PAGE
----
I turned the horse - not easy as I was on a long rein and laughing. Next time the same manoeuvre was performed he never flinched. At no point when I was riding him did I bother about him being on the bridle or how he was going, I was only bothered about his reaction the strange (to him) things.
Later he went in for another class under the same judge. This time there was no reaction to him being ridden by a long legged man. He won the class and in the Championship, which I rode him as friend was riding her other horse, he won the championship.
After, the judge said to me "That horse is one heck of a good ride, glad that he was nagged during the lunch break because I would never have had the pleasure of riding him!"
I still say get your trainer to give you some exercises to focus, lift, flex and these exercises can be done anywhere and on a relatively loose rein no matter what you put in his mouth. Sure, take the edge off of the horse, but I don't want a tired horse under me in the show pen, I want one fresh & ready to perform. If your trainer can't give you an arsenal of these tools, I would rethink my training program.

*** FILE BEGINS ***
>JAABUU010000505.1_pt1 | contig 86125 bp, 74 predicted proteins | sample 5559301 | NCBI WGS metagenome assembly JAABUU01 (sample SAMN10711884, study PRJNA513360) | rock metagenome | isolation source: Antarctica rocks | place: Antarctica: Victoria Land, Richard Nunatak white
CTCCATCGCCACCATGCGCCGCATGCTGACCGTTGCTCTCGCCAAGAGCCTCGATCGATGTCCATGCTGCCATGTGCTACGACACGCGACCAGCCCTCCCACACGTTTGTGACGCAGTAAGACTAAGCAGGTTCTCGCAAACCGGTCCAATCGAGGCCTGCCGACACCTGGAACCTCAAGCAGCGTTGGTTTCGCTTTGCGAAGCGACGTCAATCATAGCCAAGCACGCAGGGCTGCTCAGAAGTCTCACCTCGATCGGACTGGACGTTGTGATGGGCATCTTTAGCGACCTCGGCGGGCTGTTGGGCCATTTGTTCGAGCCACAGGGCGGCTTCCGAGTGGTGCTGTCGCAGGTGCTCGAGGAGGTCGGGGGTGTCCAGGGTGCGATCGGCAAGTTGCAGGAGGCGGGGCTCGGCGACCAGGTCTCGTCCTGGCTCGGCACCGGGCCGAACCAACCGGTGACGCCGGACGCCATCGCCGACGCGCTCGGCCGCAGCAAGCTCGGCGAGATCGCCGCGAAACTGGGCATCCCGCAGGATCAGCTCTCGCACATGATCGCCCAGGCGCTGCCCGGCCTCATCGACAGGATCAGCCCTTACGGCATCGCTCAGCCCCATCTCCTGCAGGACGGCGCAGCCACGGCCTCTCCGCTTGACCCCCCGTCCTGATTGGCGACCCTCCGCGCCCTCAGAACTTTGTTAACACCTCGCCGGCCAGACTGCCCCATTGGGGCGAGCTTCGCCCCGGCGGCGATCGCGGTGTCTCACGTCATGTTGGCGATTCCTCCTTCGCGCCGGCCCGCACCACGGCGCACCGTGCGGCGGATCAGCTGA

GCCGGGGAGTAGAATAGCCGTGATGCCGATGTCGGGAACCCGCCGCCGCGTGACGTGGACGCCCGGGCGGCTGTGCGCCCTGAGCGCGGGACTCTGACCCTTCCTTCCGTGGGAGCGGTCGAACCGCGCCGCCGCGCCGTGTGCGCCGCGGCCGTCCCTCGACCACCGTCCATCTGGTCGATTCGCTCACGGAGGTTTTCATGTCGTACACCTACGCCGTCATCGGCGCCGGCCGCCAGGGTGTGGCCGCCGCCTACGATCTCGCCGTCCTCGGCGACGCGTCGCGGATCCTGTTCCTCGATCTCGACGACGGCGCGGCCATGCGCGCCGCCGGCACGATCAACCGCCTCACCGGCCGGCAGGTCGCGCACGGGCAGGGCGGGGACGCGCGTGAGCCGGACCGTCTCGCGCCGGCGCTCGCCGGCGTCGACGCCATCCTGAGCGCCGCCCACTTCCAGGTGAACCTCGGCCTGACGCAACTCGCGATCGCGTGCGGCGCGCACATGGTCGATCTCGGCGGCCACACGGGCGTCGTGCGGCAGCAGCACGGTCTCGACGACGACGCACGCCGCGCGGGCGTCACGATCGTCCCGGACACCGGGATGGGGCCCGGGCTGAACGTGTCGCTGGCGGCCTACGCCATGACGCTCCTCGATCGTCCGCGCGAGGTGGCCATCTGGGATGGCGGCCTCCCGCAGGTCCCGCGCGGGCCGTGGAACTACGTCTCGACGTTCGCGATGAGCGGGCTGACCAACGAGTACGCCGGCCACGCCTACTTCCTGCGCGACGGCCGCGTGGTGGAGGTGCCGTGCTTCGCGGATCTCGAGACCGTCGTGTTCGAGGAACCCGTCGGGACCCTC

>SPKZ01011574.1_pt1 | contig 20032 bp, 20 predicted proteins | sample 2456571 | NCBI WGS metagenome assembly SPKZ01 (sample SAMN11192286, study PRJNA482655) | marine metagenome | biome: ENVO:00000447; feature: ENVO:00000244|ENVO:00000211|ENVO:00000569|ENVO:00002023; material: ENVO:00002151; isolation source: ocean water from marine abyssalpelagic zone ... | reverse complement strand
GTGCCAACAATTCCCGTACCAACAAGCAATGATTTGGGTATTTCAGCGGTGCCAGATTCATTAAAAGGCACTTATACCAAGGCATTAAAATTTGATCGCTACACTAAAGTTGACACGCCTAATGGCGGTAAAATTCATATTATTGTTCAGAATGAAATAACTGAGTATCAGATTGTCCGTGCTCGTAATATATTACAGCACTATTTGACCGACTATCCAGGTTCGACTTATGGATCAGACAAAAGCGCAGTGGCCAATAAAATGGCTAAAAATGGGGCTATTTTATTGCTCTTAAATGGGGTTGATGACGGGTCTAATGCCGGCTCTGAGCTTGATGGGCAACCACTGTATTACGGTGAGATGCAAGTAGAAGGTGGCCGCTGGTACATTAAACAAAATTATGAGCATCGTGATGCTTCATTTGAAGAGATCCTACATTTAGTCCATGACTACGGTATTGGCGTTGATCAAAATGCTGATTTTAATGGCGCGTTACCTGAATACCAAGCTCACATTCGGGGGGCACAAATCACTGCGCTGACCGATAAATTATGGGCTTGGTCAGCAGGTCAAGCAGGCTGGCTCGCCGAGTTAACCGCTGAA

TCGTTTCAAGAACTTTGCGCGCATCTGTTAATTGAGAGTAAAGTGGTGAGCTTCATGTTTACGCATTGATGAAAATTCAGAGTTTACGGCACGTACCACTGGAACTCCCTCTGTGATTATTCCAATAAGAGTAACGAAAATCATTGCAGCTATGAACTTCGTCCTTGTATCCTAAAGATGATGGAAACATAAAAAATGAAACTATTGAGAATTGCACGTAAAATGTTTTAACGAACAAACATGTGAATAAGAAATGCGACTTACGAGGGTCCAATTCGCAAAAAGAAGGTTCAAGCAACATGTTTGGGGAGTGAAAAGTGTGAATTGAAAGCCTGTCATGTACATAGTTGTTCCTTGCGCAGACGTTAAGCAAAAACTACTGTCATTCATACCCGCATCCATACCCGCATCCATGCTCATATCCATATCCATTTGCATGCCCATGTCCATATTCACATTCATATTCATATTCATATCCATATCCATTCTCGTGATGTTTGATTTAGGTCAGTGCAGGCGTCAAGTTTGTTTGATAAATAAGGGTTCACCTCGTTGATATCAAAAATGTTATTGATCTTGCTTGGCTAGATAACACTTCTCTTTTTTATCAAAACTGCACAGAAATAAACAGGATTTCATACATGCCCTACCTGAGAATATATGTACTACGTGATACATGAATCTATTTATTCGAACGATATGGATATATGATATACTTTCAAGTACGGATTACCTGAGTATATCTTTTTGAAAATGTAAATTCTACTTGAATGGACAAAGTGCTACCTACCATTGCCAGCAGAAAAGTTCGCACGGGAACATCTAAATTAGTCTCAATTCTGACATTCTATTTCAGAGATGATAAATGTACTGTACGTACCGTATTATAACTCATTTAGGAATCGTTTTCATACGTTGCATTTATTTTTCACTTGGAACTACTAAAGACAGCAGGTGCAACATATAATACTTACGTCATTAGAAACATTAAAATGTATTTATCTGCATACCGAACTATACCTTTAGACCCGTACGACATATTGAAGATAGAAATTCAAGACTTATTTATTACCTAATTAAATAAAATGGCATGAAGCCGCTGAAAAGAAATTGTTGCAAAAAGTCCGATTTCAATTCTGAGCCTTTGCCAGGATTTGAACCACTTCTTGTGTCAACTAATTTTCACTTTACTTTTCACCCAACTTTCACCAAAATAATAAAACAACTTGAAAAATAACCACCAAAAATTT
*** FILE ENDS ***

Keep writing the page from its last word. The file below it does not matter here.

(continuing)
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Nobody wants a tired horse at the show, but you can't get an obedient horse at the show without the work done at home. It's just like raising kids, when it comes down to it.